Three methods exist for Objective Video Quality Testing:
- Full Reference: testing when the “reference” and “processed” videos are both present
- No Reference: testing when only the “processed” video is present
- Reduced Reference: testing when information about the “reference” and “processed” videos are present, but not the actual video sequences.
In general, Objective Metrics try to reduce an image (or sound) to a distinct number. Then they use this number to index into Subjective test results. In an ideal world, each image generates a unique number and each number generates an unique Subejective test result. This is unrealistic for 2 reasons:
- There are an infinite number of distinct images
- The number of Subjective test results would need to be huge
So, the best algorithms generate a number, whichincreases (or decreases) with increased video quality. Many metrics were measured against subjective analysis, and VQEG – Video Quality Experts Group – in conjunction with the ITU published the results as ITU COM 9-80-E. Some of the Objective Metrics are listed below:
- PSNR – Peak Signal to Noise Ratio
- Sarnoff (PQR) JND – Just Noticeable Differences
- MS-SSIM – Multi-Scale Structural SIMilarity
- VQM – Video Quality Metric
These algorithms are measuring visible differences not video quality so if the “processed” video sequence is shifted up/down, the metric will show a difference, but the video quality is the same.
The advantages of this approach are
- It is repeatable
- The Video Quality Testing tool price is the major cost
- Small differences are detected anywhere within the video sequence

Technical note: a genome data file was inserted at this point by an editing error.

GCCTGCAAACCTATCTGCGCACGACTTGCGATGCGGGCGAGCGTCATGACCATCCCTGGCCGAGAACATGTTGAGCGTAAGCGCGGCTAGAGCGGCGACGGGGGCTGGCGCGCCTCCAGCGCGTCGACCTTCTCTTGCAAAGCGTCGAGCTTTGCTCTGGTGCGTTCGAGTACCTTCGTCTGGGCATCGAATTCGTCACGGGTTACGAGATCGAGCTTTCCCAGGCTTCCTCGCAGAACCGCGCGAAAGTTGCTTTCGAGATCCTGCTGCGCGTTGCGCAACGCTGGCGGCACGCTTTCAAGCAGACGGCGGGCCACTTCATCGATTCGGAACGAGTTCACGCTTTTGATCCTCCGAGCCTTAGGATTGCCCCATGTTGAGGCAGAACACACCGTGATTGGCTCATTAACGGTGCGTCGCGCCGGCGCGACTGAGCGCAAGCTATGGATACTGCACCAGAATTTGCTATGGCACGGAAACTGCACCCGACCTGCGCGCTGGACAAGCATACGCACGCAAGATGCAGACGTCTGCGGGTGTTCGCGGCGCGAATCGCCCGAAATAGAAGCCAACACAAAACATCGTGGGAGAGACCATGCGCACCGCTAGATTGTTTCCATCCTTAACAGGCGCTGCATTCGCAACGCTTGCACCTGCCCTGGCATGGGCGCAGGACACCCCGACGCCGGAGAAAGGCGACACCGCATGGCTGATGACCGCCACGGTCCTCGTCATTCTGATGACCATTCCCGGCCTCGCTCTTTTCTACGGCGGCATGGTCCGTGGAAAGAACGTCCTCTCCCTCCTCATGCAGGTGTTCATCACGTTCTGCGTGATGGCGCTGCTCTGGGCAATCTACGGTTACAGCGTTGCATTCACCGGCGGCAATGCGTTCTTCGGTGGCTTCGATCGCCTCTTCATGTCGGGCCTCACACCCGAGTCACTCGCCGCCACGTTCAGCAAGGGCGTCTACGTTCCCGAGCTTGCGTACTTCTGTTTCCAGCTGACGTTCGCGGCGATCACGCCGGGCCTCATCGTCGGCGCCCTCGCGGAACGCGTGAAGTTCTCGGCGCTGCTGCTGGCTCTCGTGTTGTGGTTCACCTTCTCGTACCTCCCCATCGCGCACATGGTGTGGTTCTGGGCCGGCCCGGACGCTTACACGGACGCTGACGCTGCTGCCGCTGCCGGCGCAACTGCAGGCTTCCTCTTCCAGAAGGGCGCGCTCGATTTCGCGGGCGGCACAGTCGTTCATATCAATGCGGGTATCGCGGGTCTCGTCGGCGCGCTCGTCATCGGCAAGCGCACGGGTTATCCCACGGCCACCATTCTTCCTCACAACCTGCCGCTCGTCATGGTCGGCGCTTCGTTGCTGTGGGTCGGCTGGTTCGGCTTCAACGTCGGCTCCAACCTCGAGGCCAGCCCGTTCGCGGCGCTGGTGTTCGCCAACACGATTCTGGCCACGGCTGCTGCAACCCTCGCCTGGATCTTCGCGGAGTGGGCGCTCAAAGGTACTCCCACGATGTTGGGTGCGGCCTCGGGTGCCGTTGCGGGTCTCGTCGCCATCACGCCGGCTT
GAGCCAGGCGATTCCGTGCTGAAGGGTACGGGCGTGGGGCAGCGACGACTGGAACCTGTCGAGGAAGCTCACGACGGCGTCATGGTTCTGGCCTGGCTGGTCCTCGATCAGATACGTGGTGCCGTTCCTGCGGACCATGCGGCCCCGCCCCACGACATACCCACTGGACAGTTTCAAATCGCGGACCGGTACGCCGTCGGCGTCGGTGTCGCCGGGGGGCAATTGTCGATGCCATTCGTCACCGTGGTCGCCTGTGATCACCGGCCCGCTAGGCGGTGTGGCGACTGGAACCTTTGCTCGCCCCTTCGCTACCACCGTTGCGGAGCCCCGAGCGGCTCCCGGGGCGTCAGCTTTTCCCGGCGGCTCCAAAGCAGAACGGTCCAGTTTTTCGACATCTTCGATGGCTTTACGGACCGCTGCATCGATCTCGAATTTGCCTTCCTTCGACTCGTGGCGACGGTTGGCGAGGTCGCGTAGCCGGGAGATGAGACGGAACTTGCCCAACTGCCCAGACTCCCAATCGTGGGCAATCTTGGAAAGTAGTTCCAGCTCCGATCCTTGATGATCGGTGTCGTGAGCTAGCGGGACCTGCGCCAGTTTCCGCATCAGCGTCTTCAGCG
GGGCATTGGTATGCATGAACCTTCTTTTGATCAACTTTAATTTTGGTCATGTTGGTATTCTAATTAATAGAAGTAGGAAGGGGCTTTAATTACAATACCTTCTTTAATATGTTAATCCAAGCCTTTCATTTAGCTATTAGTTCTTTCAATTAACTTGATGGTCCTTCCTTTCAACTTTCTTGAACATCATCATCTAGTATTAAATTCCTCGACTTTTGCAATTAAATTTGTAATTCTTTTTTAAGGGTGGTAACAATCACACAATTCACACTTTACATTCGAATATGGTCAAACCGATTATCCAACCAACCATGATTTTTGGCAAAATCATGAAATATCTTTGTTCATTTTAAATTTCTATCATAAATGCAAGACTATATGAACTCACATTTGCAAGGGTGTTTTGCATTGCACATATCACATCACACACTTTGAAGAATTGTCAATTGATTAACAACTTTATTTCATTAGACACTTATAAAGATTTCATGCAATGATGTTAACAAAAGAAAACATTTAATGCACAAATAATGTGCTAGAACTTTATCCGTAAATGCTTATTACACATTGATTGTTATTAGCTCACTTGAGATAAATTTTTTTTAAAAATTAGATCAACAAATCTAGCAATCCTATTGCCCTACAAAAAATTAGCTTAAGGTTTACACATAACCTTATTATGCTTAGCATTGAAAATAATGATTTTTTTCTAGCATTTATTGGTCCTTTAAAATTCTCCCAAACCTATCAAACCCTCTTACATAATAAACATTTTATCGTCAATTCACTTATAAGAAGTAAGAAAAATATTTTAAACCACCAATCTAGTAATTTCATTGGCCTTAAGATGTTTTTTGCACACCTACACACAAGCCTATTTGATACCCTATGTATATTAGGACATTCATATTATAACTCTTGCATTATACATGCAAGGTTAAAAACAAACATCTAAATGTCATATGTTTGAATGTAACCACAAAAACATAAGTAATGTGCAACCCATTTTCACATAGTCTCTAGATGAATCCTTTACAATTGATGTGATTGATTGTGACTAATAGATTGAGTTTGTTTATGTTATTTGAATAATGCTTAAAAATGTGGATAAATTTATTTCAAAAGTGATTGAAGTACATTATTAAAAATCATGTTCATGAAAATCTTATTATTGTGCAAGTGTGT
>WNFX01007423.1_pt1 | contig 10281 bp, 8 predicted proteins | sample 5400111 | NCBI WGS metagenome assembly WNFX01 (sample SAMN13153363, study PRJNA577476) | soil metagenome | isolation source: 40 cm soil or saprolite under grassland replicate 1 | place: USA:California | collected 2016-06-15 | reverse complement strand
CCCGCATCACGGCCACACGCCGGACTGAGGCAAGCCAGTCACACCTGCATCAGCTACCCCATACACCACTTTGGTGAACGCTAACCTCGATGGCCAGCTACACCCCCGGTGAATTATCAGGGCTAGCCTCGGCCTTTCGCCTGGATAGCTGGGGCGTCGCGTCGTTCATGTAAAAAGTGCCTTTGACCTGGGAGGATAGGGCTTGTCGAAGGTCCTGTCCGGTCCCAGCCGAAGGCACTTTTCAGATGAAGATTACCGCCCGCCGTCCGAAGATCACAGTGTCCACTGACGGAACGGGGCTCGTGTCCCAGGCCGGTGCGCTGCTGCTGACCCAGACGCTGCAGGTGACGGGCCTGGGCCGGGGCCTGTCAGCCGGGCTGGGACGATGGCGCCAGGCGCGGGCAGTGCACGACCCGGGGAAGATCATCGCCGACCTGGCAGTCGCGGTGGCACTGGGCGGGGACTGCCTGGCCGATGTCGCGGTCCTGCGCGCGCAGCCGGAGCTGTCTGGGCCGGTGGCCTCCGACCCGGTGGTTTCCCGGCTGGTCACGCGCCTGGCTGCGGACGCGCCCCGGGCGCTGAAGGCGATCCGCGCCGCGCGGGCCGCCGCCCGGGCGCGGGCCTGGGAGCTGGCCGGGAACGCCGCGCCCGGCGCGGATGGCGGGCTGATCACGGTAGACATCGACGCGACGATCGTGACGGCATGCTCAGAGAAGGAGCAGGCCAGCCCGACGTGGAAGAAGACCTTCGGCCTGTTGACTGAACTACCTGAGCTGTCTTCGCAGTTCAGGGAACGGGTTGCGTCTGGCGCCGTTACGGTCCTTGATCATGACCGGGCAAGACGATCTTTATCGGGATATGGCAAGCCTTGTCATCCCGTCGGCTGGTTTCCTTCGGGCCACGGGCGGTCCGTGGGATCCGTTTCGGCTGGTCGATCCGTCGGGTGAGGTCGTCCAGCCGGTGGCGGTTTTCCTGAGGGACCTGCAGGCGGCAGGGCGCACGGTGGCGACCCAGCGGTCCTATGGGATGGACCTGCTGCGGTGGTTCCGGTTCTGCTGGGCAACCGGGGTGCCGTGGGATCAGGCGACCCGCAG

- A quantitative score can be generated per frame or for a series of frames
What is ClearView
Video Clarity’s ClearView system offers a set of video quality analysis tools for software developers, hardware designers, QA/QC engineers, video researchers, and production/distribution facilities. ClearView plays, records, displays, and analyzes video sequences. The device can capture video content from virtually any source-file or digital or analog source such as SDI, HD-SDI, DVI, VGA, HDMI, component, composite, or S-video. Regardless of the input, ClearView can ingest and convert it to fully uncompressed 4:2:2 Y’CbCr, 4:4:4 RGB, ARGB, or RGBA. This allows CODECs to be compared.
The simplest use of the Video Clarity solutions is to compare two video sequences on the same display under identical conditions, and decide subjectively which one looks better. The videos can be displayed in split-screen, seamless-split, split-mirror (butterfly), or A-B (source minus result) modes where the split is either horizontal or vertical. Playback supports zoom, jog, shuttle, and pause for in-depth analysis. The device has a multi-clip playlist capability so combinations of video sequences can be played. Some of the display modes are shown below.
To simplify the work flow, any video sequence can be played while capturing another video sequence, thus, combining the video server, capture device, viewer and video analyzer into one unit. By doing this ClearView controls the test environment, which allows for automated, repeatable, quantitative video quality measurements.
Automated Pass/Fail Testing
To maintain quality as compression standards change, everyone along the chain needs to constantly measure the performance of the compression engines on which day-to-day operations depend. ClearView includes Full Reference, No Reference, and Reduced Reference video metrics.
The Full Reference Objective Metrics compare the “reference” to the “processed” video and include:
The Video Clarity solution compares two video sequences, temporal & spatially aligns them, normalizes for color & brightness shifts, and measures the difference against a threshold generating a pass/fail condition. For example, this tool would be used in QA to run tests based on an encoder/decoder, which you had established as your standard based on its subjective and objective scores “Gold”, and compare other encoders/decoders “Device Under Test”.